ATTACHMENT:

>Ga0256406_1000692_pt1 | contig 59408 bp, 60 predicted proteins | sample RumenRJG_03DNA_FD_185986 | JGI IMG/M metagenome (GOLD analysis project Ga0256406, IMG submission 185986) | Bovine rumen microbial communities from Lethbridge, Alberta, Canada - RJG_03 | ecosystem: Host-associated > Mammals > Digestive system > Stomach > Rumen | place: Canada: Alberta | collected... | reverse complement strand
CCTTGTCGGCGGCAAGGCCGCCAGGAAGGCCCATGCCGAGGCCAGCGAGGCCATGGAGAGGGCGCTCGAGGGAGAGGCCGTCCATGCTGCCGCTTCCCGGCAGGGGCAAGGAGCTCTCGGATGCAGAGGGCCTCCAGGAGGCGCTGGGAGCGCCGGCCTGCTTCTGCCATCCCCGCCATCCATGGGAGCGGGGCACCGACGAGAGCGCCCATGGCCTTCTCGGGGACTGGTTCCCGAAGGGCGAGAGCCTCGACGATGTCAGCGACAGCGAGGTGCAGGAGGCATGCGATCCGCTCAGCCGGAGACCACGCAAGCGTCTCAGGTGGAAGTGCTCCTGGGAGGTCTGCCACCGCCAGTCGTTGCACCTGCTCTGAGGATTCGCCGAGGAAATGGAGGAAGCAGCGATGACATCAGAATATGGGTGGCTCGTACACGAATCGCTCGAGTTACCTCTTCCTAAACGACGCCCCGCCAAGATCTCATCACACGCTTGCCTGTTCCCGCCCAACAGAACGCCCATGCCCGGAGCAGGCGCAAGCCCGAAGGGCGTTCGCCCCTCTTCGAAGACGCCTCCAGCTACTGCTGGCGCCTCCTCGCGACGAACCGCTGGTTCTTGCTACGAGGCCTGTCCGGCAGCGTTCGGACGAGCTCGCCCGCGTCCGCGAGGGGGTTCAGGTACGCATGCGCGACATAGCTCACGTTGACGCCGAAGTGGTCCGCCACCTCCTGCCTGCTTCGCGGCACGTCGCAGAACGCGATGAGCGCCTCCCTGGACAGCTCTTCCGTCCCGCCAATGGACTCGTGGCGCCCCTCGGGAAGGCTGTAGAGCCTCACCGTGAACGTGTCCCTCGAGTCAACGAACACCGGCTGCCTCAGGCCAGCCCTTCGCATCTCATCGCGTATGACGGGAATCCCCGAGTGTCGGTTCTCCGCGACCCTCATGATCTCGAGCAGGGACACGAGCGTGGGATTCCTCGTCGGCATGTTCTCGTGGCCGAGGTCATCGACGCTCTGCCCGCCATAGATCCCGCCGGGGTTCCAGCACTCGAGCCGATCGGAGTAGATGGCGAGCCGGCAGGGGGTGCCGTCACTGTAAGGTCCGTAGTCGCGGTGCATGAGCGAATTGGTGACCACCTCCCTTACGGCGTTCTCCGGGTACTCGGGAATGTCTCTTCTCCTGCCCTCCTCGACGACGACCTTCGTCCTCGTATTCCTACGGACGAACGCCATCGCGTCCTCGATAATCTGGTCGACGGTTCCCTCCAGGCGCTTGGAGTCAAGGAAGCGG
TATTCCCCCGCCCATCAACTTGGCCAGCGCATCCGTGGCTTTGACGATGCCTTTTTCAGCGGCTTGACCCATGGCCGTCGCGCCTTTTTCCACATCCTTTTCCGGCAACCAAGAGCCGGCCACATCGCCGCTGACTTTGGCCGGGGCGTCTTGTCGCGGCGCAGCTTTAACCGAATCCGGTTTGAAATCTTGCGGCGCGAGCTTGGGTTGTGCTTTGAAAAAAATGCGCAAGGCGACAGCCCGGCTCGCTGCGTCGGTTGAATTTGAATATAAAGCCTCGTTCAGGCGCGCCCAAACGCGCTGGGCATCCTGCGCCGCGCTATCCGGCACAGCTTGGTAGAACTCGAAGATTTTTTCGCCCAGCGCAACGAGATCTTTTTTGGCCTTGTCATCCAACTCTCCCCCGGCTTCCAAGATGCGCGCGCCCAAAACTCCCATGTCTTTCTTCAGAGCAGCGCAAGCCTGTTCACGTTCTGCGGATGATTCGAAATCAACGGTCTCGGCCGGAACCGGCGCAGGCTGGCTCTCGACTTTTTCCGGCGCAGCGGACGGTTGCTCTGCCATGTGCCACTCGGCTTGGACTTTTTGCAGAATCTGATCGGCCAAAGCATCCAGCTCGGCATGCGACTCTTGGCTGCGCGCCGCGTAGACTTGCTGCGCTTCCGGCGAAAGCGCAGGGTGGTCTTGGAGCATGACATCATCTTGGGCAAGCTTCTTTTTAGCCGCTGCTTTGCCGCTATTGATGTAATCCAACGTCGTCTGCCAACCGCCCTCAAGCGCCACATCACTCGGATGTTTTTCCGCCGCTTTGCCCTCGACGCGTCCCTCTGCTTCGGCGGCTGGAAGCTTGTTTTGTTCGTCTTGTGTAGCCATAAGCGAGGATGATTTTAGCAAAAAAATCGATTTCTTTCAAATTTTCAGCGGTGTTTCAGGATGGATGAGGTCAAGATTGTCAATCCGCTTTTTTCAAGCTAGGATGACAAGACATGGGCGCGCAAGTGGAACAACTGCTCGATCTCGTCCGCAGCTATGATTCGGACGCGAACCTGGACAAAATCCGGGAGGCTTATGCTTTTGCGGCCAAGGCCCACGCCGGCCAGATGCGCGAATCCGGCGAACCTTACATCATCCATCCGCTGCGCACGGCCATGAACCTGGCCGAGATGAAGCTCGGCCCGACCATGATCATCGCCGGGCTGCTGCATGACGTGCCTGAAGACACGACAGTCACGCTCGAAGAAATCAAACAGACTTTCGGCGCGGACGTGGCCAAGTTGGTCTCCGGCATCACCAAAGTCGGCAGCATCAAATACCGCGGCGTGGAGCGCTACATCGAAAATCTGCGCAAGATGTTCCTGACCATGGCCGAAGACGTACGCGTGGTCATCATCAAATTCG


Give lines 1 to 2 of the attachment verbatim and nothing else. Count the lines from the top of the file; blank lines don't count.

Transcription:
>Ga0256406_1000692_pt1 | contig 59408 bp, 60 predicted proteins | sample RumenRJG_03DNA_FD_185986 | JGI IMG/M metagenome (GOLD analysis project Ga0256406, IMG submission 185986) | Bovine rumen microbial communities from Lethbridge, Alberta, Canada - RJG_03 | ecosystem: Host-associated > Mammals > Digestive system > Stomach > Rumen | place: Canada: Alberta | collected... | reverse complement strand
CCTTGTCGGCGGCAAGGCCGCCAGGAAGGCCCATGCCGAGGCCAGCGAGGCCATGGAGAGGGCGCTCGAGGGAGAGGCCGTCCATGCTGCCGCTTCCCGGCAGGGGCAAGGAGCTCTCGGATGCAGAGGGCCTCCAGGAGGCGCTGGGAGCGCCGGCCTGCTTCTGCCATCCCCGCCATCCATGGGAGCGGGGCACCGACGAGAGCGCCCATGGCCTTCTCGGGGACTGGTTCCCGAAGGGCGAGAGCCTCGACGATGTCAGCGACAGCGAGGTGCAGGAGGCATGCGATCCGCTCAGCCGGAGACCACGCAAGCGTCTCAGGTGGAAGTGCTCCTGGGAGGTCTGCCACCGCCAGTCGTTGCACCTGCTCTGAGGATTCGCCGAGGAAATGGAGGAAGCAGCGATGACATCAGAATATGGGTGGCTCGTACACGAATCGCTCGAGTTACCTCTTCCTAAACGACGCCCCGCCAAGATCTCATCACACGCTTGCCTGTTCCCGCCCAACAGAACGCCCATGCCCGGAGCAGGCGCAAGCCCGAAGGGCGTTCGCCCCTCTTCGAAGACGCCTCCAGCTACTGCTGGCGCCTCCTCGCGACGAACCGCTGGTTCTTGCTACGAGGCCTGTCCGGCAGCGTTCGGACGAGCTCGCCCGCGTCCGCGAGGGGGTTCAGGTACGCATGCGCGACATAGCTCACGTTGACGCCGAAGTGGTCCGCCACCTCCTGCCTGCTTCGCGGCACGTCGCAGAACGCGATGAGCGCCTCCCTGGACAGCTCTTCCGTCCCGCCAATGGACTCGTGGCGCCCCTCGGGAAGGCTGTAGAGCCTCACCGTGAACGTGTCCCTCGAGTCAACGAACACCGGCTGCCTCAGGCCAGCCCTTCGCATCTCATCGCGTATGACGGGAATCCCCGAGTGTCGGTTCTCCGCGACCCTCATGATCTCGAGCAGGGACACGAGCGTGGGATTCCTCGTCGGCATGTTCTCGTGGCCGAGGTCATCGACGCTCTGCCCGCCATAGATCCCGCCGGGGTTCCAGCACTCGAGCCGATCGGAGTAGATGGCGAGCCGGCAGGGGGTGCCGTCACTGTAAGGTCCGTAGTCGCGGTGCATGAGCGAATTGGTGACCACCTCCCTTACGGCGTTCTCCGGGTACTCGGGAATGTCTCTTCTCCTGCCCTCCTCGACGACGACCTTCGTCCTCGTATTCCTACGGACGAACGCCATCGCGTCCTCGATAATCTGGTCGACGGTTCCCTCCAGGCGCTTGGAGTCAAGGAAGCGG